Words were exchanged between Cole and Gomez; Cole appeared to be barking at Gomez, and whatever Cole said was enough for Gomez to come off the bag, throw his batting helmet in frustration, and then charge toward Cole. Brewers third-base coach Ed Sedar went and immobilized Cole — an interesting choice — while Pirates third baseman Josh Hamilton tried to calm down Gomez.
At this point Pirates reserve Travis Snider charged off the bench and threw a punch or two at Gomez. The remaining benches cleared, with only Ryan Braun and Andrew McCutchen trying to keep their heads and keep everyone separated.
Before it was over, Martin Maldonado had thrown a punch that connected with Snider’s face after Rickie Weeks had Snider in a headlock, and Russell Martin threw several punches, only one of which seemed to connect (this one, perhaps, with Brewers bench coach Jerry Narron).
After all was said and done, Gomez was ejected (Elian Herrera came in to pinch run, then took over Gomez’s duties in center for the rest of the game), Narron was ejected (even though Narron didn’t do anything that I saw), and Snider was ejected.
Cole stayed in the game. Martin for the Pirates and Maldonado for the Brewers resumed their seats on the bench.
That the Brewers actually won this wild game 3-2 in fourteen innings is almost beside the point.
Yes, there were some wonderful heroics. Ryan Braun hit a solo HR in the top of the ninth to tie the game at 2, and Khris Davis, of all people, hit a solo HR in the fourteenth to give the Brewers the win.
And the relief pitching, again, was stellar — can’t ask for more from any of them, as nearly all of them are doing their jobs save Wei-Chung Wang (who wouldn’t even be at the major-league level excepting he’s a Rule 5 guy, so the Brewers have to keep him on the roster).
I’d much rather talk about the relievers as a group, or the three solo HRs from Mark Reynolds, Braun and Davis, or about Francisco Rodriguez’s 311th career save . . . but instead, what I’m left to talk about is this fight.
According to Milwaukee Journal-Sentinel Brewers beat writer Todd Rosiak, Gomez explained what happened this way:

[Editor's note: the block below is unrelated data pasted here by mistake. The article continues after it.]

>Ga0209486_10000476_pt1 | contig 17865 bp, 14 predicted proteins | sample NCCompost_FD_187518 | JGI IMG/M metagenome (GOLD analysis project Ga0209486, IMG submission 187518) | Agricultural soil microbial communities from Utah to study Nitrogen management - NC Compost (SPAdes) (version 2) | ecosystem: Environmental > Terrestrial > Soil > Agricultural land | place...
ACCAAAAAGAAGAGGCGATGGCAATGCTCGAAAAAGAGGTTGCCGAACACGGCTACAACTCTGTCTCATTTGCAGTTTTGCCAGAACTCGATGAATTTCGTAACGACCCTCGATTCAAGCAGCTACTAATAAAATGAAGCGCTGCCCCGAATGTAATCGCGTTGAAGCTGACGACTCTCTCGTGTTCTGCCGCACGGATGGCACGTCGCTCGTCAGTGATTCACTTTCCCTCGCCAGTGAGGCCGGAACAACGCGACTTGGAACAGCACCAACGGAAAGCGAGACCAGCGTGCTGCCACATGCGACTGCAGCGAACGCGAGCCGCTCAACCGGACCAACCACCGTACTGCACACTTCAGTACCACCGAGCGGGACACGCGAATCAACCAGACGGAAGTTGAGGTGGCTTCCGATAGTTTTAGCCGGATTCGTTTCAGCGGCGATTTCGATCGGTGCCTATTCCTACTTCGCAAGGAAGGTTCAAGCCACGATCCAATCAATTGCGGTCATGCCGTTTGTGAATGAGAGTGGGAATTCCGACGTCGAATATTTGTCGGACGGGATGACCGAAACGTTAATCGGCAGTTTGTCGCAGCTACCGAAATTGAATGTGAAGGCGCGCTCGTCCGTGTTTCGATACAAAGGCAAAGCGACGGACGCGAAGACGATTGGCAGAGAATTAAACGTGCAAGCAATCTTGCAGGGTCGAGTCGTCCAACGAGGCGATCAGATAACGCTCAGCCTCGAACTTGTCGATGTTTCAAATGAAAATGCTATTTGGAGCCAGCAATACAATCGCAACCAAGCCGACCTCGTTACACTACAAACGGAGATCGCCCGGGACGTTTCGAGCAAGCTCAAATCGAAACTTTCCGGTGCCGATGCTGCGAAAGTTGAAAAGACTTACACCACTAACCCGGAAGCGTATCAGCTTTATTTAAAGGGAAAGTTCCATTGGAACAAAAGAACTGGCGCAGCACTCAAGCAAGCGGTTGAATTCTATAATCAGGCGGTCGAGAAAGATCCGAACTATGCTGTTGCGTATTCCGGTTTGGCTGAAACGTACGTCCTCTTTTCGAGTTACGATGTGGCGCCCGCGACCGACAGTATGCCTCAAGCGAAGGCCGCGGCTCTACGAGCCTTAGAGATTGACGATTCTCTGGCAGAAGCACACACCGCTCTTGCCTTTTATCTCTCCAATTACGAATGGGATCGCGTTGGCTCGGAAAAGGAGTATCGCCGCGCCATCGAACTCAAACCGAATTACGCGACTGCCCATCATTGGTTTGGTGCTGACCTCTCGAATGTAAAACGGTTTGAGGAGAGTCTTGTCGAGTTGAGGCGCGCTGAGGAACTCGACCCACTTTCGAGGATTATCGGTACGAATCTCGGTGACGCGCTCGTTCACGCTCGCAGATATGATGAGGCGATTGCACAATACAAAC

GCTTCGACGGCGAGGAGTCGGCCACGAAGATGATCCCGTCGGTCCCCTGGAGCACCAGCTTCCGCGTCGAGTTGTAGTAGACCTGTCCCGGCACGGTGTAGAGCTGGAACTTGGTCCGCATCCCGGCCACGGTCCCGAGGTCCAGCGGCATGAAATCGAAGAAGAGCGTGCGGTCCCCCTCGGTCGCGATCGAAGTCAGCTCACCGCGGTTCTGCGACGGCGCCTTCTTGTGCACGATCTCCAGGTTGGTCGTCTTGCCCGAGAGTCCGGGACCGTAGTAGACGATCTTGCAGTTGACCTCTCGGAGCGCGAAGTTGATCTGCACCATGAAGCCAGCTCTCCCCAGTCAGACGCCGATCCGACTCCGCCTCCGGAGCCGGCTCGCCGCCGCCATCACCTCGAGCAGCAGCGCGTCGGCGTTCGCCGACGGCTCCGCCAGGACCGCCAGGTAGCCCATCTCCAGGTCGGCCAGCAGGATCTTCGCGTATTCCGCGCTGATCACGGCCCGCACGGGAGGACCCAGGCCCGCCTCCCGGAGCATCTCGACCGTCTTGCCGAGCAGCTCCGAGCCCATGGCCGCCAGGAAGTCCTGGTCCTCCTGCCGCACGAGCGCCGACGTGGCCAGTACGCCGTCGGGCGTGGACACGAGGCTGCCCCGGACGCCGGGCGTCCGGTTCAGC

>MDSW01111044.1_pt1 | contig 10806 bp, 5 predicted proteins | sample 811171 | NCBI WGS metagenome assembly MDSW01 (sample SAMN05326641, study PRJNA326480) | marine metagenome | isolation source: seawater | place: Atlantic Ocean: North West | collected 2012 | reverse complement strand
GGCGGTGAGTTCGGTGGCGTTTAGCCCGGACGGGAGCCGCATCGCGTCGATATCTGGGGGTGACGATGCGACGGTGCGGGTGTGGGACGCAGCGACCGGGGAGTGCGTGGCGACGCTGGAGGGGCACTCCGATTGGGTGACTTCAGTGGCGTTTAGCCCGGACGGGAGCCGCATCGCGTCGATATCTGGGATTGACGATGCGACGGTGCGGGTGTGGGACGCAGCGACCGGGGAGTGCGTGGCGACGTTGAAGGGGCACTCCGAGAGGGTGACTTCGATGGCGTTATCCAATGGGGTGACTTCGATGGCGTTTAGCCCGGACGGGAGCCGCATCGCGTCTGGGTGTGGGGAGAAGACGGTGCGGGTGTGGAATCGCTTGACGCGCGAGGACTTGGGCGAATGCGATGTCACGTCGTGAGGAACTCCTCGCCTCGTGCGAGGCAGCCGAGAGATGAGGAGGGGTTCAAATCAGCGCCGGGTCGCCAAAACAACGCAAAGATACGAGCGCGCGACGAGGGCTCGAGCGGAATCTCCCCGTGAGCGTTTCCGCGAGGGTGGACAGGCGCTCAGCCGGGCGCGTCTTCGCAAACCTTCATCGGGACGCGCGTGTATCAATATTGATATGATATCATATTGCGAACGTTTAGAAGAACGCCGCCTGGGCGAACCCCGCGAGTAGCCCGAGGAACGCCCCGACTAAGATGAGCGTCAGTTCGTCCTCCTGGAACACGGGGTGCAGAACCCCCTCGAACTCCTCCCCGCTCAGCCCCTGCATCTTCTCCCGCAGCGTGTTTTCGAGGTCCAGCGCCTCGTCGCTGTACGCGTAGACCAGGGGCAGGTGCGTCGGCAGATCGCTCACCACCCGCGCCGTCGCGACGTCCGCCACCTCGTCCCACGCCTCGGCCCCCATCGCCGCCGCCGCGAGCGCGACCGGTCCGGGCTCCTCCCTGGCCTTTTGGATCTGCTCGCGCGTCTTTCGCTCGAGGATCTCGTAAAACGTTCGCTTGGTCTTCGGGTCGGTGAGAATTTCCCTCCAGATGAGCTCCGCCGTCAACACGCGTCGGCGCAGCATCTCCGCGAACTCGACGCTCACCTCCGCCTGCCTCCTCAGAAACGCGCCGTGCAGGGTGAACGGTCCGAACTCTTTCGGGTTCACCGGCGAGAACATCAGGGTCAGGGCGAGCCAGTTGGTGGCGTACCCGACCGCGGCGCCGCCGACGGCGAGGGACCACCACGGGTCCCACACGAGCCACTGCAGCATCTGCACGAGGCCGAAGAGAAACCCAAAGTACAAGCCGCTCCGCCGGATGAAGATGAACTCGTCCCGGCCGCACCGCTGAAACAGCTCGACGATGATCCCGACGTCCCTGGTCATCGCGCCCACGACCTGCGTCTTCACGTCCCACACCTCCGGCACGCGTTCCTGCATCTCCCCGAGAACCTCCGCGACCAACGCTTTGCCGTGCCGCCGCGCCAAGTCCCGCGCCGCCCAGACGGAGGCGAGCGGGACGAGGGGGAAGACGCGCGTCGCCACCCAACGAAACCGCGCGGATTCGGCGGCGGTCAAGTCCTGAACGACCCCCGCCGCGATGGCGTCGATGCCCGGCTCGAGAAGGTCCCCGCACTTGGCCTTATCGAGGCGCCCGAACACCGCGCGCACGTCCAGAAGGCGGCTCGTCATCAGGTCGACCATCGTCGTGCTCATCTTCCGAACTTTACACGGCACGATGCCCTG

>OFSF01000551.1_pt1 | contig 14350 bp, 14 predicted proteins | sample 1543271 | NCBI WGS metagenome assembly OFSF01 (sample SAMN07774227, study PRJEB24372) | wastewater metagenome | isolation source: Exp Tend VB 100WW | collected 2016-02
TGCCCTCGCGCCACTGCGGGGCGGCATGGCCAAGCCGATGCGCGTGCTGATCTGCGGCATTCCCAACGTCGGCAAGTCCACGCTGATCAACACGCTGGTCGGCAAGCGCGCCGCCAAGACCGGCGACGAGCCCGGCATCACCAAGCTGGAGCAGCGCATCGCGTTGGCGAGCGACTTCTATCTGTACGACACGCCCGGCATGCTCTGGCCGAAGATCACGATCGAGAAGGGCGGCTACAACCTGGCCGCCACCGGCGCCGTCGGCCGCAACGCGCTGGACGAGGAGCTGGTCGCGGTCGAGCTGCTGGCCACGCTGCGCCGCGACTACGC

“That (Atlanta) game I know I go over (the line). But today I’m not,” Gomez said. “First of all, I hit a triple – it’s not a double – I’m not flipping my bat because I think it’s a home run. I thought it was an out. I thought it was a fly-ball out, line-drive center field. And I’m kind of like, ‘Oh, I had good contact but I don’t think it’s going out.’
“It’s not like I’m pimping a home run. Then I get to third base and somebody’s screaming at me – ‘It’s not your job.’ But everything’s over and Snider comes real angry and talks to me that way, so I responded back, he tried to punch me and everything started there. I don’t know why they’re mad for something like that.”
Then, Gomez went on to say that the Pirates had been doing a goodly amount of showboating themselves, but the Brewers said and did nothing about it. So why should the Pirates care even if Gomez was showboating (which, as you have seen, Gomez insists he wasn’t)?
That’s why Gomez insists he will not apologize. And he intends to appeal any suspension Major League Baseball intends to give him, for that matter — because he truly feels he did nothing wrong whatsoever.
Here’s a quote from Rosiak’s piece that’s from Brewers reserve catcher Martin Maldonado, the Brewers other “main offender” in today’s fracas:
Said Maldonado: “I saw Snider and Martin over Gomez. I could tell it wasn’t fair, so I had to protect my teammate. I don’t worry about (a suspension). That’s part of baseball. Whatever happens.”
Or, in not so many words, Maldonado’s saying he was protecting his teammate from being ganged up on. Period. And so if he gets suspended for that, fine.
Rosiak also interviewed Russell Martin and Gerrit Cole for his piece, and what they had to say was eye-opening in turn:
In the Pirates’ clubhouse, Cole didn’t deny giving Gomez a piece of his mind in the aftermath of his triple.
“I grabbed the ball from (Harrison) and I said, ‘If you’re going to hit a home run, you can watch it. If you’re going to hit a fly ball to center field, don’t watch it.’” said Cole. “I didn’t curse at him, I didn’t try to provoke a fight. I was frustrated and I let my emotions get the better of me and I ended up getting one of my teammates hurt.
“Not too thrilled about it.”
Snider had left the Pittsburgh clubhouse before reporters were allowed in, but Martin made it clear that the Pirates weren’t happy with Maldonado’s role in the incident.
“The fair thing would be to have our team hold down Maldonado so that Travis can go back and sucker-punch him right in the face,” Martin said. “That would be the fair thing to do. I don’t know if we ask the Brewers if they’re going to be down for that.”
I watched this game, so I can tell you for a fact that Cole did indeed swear at Gomez — Cole dropped the f-bomb a few times, in fact.
But was that enough for Gomez to go off like that?
And even if it was, should Gomez have allowed himself to get so carried away, considering he’s one of the most important Brewers on the team?
Personally, I think Gomez should’ve held his temper. He’s said in the past that he wants to set a good example for his young son, which he can’t do if he’s going to be throwing batting helmets or worse, throwing punches, no matter what the provocation.